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Wine Traffic #234 For 6 Aug 2004

By Brian Vincent

Table Of Contents


This is the 234th issue of the Wine Weekly News publication. Its main goal is to slurp loudly. It also serves to inform you of what's going on around Wine. Wine is an open source implementation of the Windows API on top of X and Unix. Think of it as a Windows compatibility layer. Wine does not require Microsoft Windows, as it is a completely alternative implementation consisting of 100% Microsoft-free code, but it can optionally use native system DLLs if they are available. You can find more info at

Mailing List Stats For This Week

We looked at 147 posts in 6285K.

There were 55 different contributors. 30 posted more than once. 33 posted last week too.

The top posters of the week were:

1. News: CodeWeavers iTunes Beta

31 Jul 2004 - 6 Aug 2004 (2 posts) Archive Link: "News"

Topics: News

People: CodeweaversJeremy WhiteCodeWeaverscodeweaversMicrosoftNews

CodeWeavers announced a pre-beta version of CrossOver Office 3.1. The big announcement here can be summed up pretty succinctly - iTunes support. CNet also has an article that closely mirrors the press release. It appears only some aspects of iTunes is working, but more support is on the way:

With iTunes support, CrossOver Office users will be able to download and organize songs from the iTunes Music Store. Soon they will also be able to plug their iPod into their Linux PC for music transfers and other jukebox-related tasks.

In terms of Wine, a lot of this work has already made it back in. One of the biggest additions was work on Microsoft Installer support. We covered that a few weeks ago in issues #230 and #231.

Also appearing in the news this week was more vaporous discussion of Project David. Network World Fusion reported more details on the project, including some quotes from CodeWeaver's Jeremy White:

Part of the problem has been the secrecy surrounding the David development, said Jeremy White, CEO of CodeWeavers in St Paul, Minn. "They're breaking some unwritten rules of the open-source economy," White said. "That's why people are incensed about it."

"When we write a DLL, (dynamic link library) we share it with everyone," White said of his company. "What they're going to do is write a really cool GDI32.DLL and share it with no one."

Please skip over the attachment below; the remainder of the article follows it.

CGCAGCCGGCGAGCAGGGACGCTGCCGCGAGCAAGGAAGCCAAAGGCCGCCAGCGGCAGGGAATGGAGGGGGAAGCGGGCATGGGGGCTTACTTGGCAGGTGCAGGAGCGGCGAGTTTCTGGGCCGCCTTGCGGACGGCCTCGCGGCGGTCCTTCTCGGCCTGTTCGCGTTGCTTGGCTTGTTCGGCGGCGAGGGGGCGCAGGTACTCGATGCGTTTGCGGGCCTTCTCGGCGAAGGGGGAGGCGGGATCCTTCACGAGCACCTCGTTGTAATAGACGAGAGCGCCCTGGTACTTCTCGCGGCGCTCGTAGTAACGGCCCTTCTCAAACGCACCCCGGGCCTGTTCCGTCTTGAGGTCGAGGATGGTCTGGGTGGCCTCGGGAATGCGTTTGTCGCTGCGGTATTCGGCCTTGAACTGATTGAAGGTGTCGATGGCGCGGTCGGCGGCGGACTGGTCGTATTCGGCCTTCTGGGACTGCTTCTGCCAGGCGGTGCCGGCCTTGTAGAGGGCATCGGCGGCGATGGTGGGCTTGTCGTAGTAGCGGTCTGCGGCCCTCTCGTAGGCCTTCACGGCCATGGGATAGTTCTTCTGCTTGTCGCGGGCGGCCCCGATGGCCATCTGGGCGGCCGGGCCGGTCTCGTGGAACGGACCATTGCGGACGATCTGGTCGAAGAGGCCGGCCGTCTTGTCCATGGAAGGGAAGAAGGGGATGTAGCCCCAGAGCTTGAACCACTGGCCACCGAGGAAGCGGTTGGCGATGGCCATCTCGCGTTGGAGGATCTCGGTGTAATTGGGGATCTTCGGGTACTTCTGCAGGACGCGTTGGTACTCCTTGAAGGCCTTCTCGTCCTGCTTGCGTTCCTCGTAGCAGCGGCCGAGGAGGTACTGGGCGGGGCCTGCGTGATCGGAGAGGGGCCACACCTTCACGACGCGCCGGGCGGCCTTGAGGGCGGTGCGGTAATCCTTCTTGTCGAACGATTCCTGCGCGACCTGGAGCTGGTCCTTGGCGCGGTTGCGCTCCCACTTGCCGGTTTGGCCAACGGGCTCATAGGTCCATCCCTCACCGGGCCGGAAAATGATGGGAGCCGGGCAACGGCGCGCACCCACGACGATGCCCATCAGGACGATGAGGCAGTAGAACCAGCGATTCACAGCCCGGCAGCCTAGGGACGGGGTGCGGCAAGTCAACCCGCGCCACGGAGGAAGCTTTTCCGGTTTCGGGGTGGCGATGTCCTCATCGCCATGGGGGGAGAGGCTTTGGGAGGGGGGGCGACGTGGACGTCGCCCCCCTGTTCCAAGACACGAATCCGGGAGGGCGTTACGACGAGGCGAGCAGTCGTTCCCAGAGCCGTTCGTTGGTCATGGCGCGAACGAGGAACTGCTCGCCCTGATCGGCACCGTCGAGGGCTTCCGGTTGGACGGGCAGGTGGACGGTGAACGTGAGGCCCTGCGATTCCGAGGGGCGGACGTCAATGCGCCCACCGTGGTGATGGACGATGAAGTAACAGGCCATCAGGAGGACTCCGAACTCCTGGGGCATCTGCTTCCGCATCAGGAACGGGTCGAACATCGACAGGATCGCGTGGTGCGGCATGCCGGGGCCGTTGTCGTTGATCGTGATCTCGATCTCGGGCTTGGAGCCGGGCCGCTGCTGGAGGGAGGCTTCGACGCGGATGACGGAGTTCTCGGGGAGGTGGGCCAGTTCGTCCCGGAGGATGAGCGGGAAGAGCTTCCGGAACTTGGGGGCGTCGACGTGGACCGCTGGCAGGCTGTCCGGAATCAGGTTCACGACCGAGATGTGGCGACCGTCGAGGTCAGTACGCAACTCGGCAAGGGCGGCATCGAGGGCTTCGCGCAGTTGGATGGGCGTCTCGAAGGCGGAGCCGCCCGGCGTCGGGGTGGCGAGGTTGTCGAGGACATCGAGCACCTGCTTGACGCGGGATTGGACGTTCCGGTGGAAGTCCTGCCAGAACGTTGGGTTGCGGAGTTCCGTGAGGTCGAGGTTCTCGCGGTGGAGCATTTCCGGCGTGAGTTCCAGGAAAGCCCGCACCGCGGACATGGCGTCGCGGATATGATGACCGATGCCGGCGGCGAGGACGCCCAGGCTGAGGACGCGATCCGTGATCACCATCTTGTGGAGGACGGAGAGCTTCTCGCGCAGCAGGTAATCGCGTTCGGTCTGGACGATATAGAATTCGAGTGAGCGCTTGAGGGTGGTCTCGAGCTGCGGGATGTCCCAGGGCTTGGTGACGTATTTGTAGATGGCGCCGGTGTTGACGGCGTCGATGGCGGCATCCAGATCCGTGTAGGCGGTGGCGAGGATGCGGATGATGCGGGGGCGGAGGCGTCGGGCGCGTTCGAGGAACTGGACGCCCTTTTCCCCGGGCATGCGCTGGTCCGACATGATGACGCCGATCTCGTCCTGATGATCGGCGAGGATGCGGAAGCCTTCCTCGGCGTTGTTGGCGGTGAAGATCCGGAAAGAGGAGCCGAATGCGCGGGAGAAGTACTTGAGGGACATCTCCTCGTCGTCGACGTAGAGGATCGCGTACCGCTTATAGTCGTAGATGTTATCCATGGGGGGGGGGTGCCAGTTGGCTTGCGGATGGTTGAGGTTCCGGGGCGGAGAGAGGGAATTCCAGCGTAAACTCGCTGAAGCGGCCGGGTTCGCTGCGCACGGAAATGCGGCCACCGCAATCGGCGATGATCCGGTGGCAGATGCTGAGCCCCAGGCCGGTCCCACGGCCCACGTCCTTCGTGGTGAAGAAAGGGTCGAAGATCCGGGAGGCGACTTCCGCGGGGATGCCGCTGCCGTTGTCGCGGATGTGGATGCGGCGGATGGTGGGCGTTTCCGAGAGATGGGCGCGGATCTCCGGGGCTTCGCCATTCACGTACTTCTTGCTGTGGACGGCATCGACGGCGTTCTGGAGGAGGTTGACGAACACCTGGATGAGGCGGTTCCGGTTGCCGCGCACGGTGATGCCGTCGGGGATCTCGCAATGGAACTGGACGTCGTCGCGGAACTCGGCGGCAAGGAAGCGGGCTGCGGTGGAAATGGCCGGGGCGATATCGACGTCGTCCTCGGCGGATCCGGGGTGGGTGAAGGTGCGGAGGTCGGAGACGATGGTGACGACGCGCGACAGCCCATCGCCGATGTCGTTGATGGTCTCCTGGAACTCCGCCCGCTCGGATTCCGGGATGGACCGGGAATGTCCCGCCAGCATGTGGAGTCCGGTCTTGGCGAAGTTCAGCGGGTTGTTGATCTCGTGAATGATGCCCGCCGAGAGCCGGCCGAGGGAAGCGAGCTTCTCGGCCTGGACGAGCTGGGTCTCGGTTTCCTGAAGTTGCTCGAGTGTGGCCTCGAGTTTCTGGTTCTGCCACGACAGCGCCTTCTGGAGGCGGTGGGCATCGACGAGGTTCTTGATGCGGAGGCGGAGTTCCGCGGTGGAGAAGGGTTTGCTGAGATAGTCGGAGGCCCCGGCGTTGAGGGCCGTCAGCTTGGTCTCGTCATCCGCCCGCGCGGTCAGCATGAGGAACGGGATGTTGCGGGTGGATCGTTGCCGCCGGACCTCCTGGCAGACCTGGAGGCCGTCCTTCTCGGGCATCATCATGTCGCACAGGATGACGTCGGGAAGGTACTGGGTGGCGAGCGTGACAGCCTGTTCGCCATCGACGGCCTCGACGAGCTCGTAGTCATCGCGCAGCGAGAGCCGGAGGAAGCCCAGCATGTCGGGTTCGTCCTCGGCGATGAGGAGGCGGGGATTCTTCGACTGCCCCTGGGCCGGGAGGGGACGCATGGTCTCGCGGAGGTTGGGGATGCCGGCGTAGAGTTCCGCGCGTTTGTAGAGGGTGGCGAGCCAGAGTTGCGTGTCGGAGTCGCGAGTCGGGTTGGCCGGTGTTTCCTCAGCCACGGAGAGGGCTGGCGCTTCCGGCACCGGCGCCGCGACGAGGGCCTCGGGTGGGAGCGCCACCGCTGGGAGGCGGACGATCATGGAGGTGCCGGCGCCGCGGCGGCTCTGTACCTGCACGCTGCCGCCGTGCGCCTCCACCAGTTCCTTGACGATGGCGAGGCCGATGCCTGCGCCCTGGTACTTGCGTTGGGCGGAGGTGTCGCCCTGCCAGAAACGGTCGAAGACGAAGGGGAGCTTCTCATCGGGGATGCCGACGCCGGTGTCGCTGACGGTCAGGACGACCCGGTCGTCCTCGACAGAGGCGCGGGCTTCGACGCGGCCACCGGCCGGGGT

SpecOps Labs will adhere to Wine's software license, but its ultimate goal is to create a completely proprietary product, the company says.

GDI is Microsoft's Graphics Device Interface and it's one of the low-level components of Windows. Basically it serves as the layer between application level code and devices that render things like text and pictures.

2. USB Support.. or Lack Thereof

30 Jul 2004 - 31 Jul 2004 (7 posts) Archive Link: "USB?"

Topics: IO, Architecture

People: Alex ZeigerAndreas MohrMike HearnUwe BonnesLinuxWorldAric Stewart

Alex Zeiger inquired about what would be involved with adding USB support to Wine, " I'm interested in possibly working on USB support for Wine. I'm not particularly familiar with USB programming, but I'm fluent in C and C++. Where do I start?"

Wine already provides hooks to access serial and parallel devices and a mechanism for USB would be similar. Andi Mohr was glad to see someone willing to tackle this area and offered some input:

Ah, FINALLY, after so many USB user requests, someone actually wants to get something done :)

You need to figure out how Windows implements USB support (I don't have the slightest clue either, sorry). Try searching on to figure out if you should implement a VxD or .sys driver DLL in Wine or so. I'm quite sure it should be possible somehow, without any operating system ring 0 issues or so (after all you're writing your own Wine driver, so it should be fairly doable). On the Linux side, of course you should interface to the USB stack (fairly obvious anyway ;). One plea: please don't implement that for oldish 2.4.x USB stack, start with the new 2.6.x USB stack (adding support for the older 2.4.x stack later is pretty easy anyway IMHO). It might be that you actually need to implement your own Wine-USB Linux driver (for interfacing to the non-privileged Wine application side, via ioctls or so).

Good luck, and keep asking if you run into problems!

Mike Hearn thought Aric Stewart had investigated this a bit already:

please talk to Aric first, I think he may have some basic code already. Certainly he was looking into USB support last week.